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How This Dialectical Behavior Therapy Skill Can Help With Strong Emotions

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When I was learning dialectical behavior therapy (DBT), one of the most curious skills I learned was something called “opposite action.”

This skill teaches that if, for example, you wake up feeling depressed and want nothing more than to stay in bed and just hibernate, you should do the opposite which is to get up, take a shower and have some breakfast. Why? It may seem counterintuitive, but using opposite action interrupts the chain of feelings and puts something else in their place.

Emotions are generated in a part of the brain called the amygdala. It is a very small but enormously strong powerhouse which is seated deep within the brain. It is almond-shaped and is responsible for churning out all our emotions — love, anger, sexual desire, and, particularly, fear. When you are experiencing a strong emotional reaction to something, it is because your amygdala is firing in rapid succession. Biochemically, we have no control over this process but we do have an ability to modulate the emotional response and change the behavior, which is almost always a gut reaction to the stimulus.

Our brains are programmed to generate a specific action urge when presented with certain stimuli. So, if you are suddenly afraid, your body will stimulate your adrenal gland to get you moving away from whatever it is you are being presented with which is making you afraid. This is called the “fight or flight” response. Your body undergoes a physical reaction: your heart rate increases, your palms may become sweaty, your senses become heightened. This is to prepare your body to either get ready for battle or to run away. This physical reaction is a primal one which can be traced to our earliest ancestors. These physical responses are self-protective and are also instinctive, but this does not mean they can not be sidelined.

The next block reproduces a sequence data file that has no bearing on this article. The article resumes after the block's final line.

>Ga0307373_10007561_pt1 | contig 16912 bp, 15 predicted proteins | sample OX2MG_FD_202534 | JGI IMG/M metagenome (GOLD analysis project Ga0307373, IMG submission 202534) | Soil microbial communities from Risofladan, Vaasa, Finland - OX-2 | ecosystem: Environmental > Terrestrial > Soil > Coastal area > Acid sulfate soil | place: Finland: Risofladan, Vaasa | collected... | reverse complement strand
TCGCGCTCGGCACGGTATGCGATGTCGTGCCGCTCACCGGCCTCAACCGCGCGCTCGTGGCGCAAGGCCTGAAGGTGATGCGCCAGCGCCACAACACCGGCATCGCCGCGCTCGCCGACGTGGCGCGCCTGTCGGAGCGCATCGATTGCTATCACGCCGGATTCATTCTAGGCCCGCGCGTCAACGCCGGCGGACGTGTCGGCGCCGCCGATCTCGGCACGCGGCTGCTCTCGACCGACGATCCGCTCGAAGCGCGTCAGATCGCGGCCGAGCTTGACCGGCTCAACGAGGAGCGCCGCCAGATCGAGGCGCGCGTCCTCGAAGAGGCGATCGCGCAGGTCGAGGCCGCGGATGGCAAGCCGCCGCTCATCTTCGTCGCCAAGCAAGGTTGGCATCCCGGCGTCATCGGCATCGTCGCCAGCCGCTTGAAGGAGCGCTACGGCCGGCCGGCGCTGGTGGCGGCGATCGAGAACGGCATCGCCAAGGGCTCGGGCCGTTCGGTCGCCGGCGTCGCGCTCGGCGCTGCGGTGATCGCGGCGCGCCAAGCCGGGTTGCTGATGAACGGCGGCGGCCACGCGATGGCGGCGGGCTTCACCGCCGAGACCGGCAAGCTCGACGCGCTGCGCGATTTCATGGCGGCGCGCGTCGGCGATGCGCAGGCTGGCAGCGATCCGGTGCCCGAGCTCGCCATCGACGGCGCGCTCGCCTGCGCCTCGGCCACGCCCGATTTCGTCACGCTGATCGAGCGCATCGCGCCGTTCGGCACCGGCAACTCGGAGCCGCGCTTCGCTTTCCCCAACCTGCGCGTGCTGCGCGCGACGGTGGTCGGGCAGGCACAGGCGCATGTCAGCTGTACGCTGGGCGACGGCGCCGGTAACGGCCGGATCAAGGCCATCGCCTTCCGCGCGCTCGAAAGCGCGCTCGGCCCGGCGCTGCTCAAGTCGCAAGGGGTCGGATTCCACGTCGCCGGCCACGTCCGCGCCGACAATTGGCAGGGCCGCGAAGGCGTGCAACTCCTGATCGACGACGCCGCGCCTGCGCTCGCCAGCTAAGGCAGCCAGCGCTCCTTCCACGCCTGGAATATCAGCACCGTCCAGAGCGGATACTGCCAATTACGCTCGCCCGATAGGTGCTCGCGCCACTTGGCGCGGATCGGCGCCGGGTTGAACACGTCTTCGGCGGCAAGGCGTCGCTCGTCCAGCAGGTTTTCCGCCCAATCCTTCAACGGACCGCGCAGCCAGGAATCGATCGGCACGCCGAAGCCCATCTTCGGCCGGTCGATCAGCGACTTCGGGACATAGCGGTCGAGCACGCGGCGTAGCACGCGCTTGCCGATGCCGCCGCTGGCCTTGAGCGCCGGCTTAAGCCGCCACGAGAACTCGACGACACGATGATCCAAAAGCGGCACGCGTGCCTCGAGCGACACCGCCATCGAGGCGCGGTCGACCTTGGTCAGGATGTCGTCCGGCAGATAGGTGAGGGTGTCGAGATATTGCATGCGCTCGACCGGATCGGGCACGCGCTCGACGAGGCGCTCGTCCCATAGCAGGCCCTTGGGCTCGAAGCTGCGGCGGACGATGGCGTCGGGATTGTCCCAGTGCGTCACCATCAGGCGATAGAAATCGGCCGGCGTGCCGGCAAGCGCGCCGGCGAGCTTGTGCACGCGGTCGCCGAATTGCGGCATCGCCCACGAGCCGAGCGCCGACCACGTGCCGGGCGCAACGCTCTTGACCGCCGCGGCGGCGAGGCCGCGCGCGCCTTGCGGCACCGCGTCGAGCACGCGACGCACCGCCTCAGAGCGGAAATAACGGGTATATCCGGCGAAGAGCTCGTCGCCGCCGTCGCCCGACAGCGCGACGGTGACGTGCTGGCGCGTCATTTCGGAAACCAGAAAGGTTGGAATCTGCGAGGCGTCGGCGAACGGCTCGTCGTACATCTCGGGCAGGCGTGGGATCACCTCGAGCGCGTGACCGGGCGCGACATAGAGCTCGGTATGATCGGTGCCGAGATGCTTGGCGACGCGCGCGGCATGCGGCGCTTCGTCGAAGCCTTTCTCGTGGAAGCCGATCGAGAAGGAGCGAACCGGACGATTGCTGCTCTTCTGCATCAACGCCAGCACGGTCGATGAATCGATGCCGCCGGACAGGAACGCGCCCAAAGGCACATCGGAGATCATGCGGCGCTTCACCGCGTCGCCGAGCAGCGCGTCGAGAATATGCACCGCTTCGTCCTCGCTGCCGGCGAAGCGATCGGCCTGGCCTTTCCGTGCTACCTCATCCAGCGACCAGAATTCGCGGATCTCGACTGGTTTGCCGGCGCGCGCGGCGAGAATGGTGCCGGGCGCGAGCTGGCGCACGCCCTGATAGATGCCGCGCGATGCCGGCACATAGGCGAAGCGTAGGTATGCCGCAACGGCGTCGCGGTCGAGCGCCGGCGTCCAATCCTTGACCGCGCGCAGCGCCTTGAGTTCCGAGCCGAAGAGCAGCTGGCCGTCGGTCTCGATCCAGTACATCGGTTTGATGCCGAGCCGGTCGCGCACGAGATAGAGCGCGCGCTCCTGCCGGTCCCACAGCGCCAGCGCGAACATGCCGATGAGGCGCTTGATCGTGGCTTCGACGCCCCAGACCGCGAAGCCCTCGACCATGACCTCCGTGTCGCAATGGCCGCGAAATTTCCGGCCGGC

There are four steps you must put into place when you are practicing “opposite action.” They are:

1. First identify the emotion. What are you feeling? Anger, sadness, shame?

2. Next, identify the urge you wish to take because of the emotion you are experiencing. Do you want to run away and hide, lash out, or ask for support by calling a friend?

3. Next, identify whether or not the urge fits the facts being presented by the situation, instead of the emotion.

4. If your urges don’t fit the situation, use opposite action to take a different measure and a different approach.

Using opposite action helps people with borderline personality disorder (BPD) because it interrupts the chain of events many take as a knee-jerk response to unpleasant emotions. If you are feeling depressed and you want to just stay in bed and wallow, that behavior actually sets up a loop in your brain and serves to reinforce the feeling of depression and actually make it worse.

For opposite action to work effectively, you must be totally committed to the process — you can’t do it half-heartedly. If you are feeling depressed and you want to stay in bed and just hide, but you decide instead to get up, have a shower and have some breakfast, you must follow through with those behaviors from start to finish. This means you must make a commitment to work on the thoughts that accompany the emotion.

Why does using this skill help? Because it breaks the chain of emotion and gets you outside your feelings. It forces you to make a different choice. I use this skill all the time and doing so has really helped me tremendously.

Photo by Milkwork on Reshot

Originally published: March 2, 2019
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